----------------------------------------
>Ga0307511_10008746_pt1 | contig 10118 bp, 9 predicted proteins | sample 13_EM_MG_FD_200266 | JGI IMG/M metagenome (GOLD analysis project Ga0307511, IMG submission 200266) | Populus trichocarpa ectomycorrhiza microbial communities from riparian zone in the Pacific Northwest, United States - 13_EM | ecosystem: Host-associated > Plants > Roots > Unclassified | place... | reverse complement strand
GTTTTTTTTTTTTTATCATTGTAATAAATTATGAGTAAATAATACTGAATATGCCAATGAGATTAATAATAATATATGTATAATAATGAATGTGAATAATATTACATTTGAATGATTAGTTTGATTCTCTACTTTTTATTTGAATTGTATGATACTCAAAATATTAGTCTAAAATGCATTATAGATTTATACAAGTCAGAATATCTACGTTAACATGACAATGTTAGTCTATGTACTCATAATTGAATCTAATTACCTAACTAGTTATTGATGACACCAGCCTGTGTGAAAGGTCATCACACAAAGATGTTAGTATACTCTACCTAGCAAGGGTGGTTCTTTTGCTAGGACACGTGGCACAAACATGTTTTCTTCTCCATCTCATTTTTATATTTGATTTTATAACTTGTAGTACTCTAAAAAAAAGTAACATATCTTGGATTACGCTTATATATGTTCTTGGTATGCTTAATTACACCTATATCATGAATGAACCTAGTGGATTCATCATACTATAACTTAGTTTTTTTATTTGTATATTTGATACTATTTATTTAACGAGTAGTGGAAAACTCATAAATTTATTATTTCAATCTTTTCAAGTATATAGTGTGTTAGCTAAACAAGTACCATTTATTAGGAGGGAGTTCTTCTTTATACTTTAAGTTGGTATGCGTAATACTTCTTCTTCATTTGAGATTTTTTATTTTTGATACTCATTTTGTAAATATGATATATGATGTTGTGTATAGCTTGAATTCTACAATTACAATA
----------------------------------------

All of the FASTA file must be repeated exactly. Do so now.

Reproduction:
>Ga0307511_10008746_pt1 | contig 10118 bp, 9 predicted proteins | sample 13_EM_MG_FD_200266 | JGI IMG/M metagenome (GOLD analysis project Ga0307511, IMG submission 200266) | Populus trichocarpa ectomycorrhiza microbial communities from riparian zone in the Pacific Northwest, United States - 13_EM | ecosystem: Host-associated > Plants > Roots > Unclassified | place... | reverse complement strand
GTTTTTTTTTTTTTATCATTGTAATAAATTATGAGTAAATAATACTGAATATGCCAATGAGATTAATAATAATATATGTATAATAATGAATGTGAATAATATTACATTTGAATGATTAGTTTGATTCTCTACTTTTTATTTGAATTGTATGATACTCAAAATATTAGTCTAAAATGCATTATAGATTTATACAAGTCAGAATATCTACGTTAACATGACAATGTTAGTCTATGTACTCATAATTGAATCTAATTACCTAACTAGTTATTGATGACACCAGCCTGTGTGAAAGGTCATCACACAAAGATGTTAGTATACTCTACCTAGCAAGGGTGGTTCTTTTGCTAGGACACGTGGCACAAACATGTTTTCTTCTCCATCTCATTTTTATATTTGATTTTATAACTTGTAGTACTCTAAAAAAAAGTAACATATCTTGGATTACGCTTATATATGTTCTTGGTATGCTTAATTACACCTATATCATGAATGAACCTAGTGGATTCATCATACTATAACTTAGTTTTTTTATTTGTATATTTGATACTATTTATTTAACGAGTAGTGGAAAACTCATAAATTTATTATTTCAATCTTTTCAAGTATATAGTGTGTTAGCTAAACAAGTACCATTTATTAGGAGGGAGTTCTTCTTTATACTTTAAGTTGGTATGCGTAATACTTCTTCTTCATTTGAGATTTTTTATTTTTGATACTCATTTTGTAAATATGATATATGATGTTGTGTATAGCTTGAATTCTACAATTACAATA